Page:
Ollie's Ski Trip by Elsa Beskow is the story of a little boy, Ollie, who receives his first pair of skis, and as soon as the first snow falls he takes off on a magical wintry adventure. On his journey, he meets Jack Frost, King Winter, and Mrs. Thaw. He visits a snow palace with polar bears and icy turrets, meets children making Christmas presents, and has a huge snowball fight. Eventually, Mrs. Thaw starts to melt all the snow and ice for spring to arrive, which Ollie is quite disappointed about until he sees Spring arrive in a chariot pulled by butterflies. As always, Elsa Beskow's illustrations are wonderful, and she builds a beautiful world to expand children's imaginations.


First Snow by Bomi Park begins when a little girl wakes up to see the first snowfall outside of her window. She puts on her winter clothes and goes into her yard, and starts to roll a snowball - the book follows her as she pushes the snowball out of her yard, past houses, through the country, and into the woods as the ball slowly becomes bigger and bigger. She eventually meets other children, also rolling snowballs, in a field, and they all begin to build snowmen - and then the next day the child awakes to see the same snowman she built in her yard. There's a lovely dreamlike quality to the book - a child's big imagination that took her on a big adventure in her own yard. The illustrations are beautiful, shades of black, grey and white - and the contrast of a bright red scarf.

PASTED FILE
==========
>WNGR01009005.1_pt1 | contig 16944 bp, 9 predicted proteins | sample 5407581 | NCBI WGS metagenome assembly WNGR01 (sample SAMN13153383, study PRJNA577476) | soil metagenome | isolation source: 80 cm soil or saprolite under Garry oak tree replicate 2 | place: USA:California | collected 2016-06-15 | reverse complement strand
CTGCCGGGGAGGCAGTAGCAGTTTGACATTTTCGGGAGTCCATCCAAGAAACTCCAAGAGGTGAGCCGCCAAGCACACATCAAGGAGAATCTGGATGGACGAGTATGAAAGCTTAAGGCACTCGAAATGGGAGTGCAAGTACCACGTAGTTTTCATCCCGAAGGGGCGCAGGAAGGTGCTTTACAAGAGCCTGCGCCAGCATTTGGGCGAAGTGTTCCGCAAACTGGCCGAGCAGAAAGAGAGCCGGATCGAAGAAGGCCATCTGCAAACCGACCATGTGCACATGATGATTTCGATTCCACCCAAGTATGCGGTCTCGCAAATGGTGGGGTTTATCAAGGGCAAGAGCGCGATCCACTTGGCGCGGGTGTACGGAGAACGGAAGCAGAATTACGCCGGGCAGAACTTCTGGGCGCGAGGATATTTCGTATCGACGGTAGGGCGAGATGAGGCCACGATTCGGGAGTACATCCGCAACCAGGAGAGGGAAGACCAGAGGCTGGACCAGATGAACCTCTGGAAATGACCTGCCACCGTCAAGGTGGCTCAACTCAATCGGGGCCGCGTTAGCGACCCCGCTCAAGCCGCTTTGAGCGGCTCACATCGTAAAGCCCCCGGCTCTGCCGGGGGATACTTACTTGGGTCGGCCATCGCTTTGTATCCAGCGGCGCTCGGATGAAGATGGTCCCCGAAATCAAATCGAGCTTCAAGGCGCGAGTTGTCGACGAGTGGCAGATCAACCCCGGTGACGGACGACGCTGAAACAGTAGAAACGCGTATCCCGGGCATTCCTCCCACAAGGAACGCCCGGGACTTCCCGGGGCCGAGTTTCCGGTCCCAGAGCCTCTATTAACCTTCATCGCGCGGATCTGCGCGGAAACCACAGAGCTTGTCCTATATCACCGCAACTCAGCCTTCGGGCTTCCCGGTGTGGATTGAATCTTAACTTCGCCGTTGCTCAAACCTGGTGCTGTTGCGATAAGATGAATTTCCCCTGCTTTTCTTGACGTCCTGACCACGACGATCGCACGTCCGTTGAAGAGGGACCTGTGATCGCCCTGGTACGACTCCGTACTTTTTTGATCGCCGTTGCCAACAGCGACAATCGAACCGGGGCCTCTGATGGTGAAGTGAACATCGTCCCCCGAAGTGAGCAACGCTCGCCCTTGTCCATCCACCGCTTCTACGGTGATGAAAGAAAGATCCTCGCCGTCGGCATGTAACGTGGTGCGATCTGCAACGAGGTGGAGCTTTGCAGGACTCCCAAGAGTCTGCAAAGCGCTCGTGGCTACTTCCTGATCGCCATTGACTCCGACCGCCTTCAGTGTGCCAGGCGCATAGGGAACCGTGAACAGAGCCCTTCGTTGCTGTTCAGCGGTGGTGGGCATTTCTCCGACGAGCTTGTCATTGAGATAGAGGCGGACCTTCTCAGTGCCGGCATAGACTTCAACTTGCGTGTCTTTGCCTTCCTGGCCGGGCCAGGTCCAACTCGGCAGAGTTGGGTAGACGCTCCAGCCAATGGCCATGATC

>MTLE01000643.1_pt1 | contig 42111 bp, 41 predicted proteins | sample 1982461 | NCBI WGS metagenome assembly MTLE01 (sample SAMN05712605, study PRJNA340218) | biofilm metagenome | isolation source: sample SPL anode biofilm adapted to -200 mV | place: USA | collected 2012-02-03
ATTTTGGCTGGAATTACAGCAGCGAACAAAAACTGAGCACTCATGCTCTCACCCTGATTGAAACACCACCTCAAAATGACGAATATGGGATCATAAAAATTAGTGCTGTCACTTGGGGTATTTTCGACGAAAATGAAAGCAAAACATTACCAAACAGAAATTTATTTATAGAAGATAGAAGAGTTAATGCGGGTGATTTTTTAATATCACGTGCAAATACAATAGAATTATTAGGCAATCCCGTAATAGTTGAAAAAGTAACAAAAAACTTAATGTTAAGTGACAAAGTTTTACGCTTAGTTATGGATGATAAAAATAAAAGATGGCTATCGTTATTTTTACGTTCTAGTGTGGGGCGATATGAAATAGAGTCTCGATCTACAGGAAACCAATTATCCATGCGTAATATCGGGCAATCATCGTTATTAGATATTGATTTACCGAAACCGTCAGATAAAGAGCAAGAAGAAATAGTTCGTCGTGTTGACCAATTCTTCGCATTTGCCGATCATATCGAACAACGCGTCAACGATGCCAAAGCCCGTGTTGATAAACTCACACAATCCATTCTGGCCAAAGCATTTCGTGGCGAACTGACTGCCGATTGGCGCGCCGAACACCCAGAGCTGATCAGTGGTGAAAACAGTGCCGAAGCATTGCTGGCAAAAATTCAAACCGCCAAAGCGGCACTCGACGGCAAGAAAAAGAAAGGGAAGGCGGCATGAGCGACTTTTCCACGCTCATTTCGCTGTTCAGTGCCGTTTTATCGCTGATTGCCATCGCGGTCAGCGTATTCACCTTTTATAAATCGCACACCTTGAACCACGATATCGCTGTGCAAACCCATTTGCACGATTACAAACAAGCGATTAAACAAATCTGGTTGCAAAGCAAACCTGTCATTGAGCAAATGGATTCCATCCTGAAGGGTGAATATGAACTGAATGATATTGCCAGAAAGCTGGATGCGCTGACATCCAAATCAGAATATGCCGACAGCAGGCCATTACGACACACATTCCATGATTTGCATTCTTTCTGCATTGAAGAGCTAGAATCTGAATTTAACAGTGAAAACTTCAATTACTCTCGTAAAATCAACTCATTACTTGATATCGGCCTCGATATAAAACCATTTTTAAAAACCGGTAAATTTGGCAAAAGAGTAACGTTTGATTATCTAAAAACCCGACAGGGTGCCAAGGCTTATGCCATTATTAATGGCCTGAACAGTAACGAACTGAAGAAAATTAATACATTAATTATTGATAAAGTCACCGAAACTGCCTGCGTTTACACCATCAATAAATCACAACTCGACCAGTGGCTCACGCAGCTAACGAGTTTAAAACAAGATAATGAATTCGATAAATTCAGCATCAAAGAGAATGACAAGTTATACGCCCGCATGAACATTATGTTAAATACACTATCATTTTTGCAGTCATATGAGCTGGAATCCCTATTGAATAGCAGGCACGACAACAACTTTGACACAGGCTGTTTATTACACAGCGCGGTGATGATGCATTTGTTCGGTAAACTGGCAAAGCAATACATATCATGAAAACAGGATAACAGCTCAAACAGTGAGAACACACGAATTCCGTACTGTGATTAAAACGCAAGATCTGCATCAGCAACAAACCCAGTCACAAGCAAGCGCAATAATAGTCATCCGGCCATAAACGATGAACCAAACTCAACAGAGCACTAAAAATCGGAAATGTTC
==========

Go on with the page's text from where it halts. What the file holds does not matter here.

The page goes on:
Snow Balls by Lois Ehlert shares the story of a family who has collected items - string and seeds, pasta and ticket stubs, buttons and bottlecaps - all year long to decorate their snow creations all winter long. The story is sweet, sharing some facts (and presenting some questions) about winter while sharing a colourful snow family. Like many of Ehlert's book, this book encourages some creativity using odds and ends to create something unique and new - in this case, a snowman!

This post is in partnership with the Amazon Associates Program and contains affiliate links. As part of this program, I receive compensation. However, as always, all thoughts, opinions and run-on sentences expressed here are my own.

1 comment :

  1. Such a great blog entry, thank you! Inspirational indeed! Would you mind sharing a list of your favourite parenting and other types of books and perhaps the mentioned book wish-list for you and your lovely daughter?

    ReplyDelete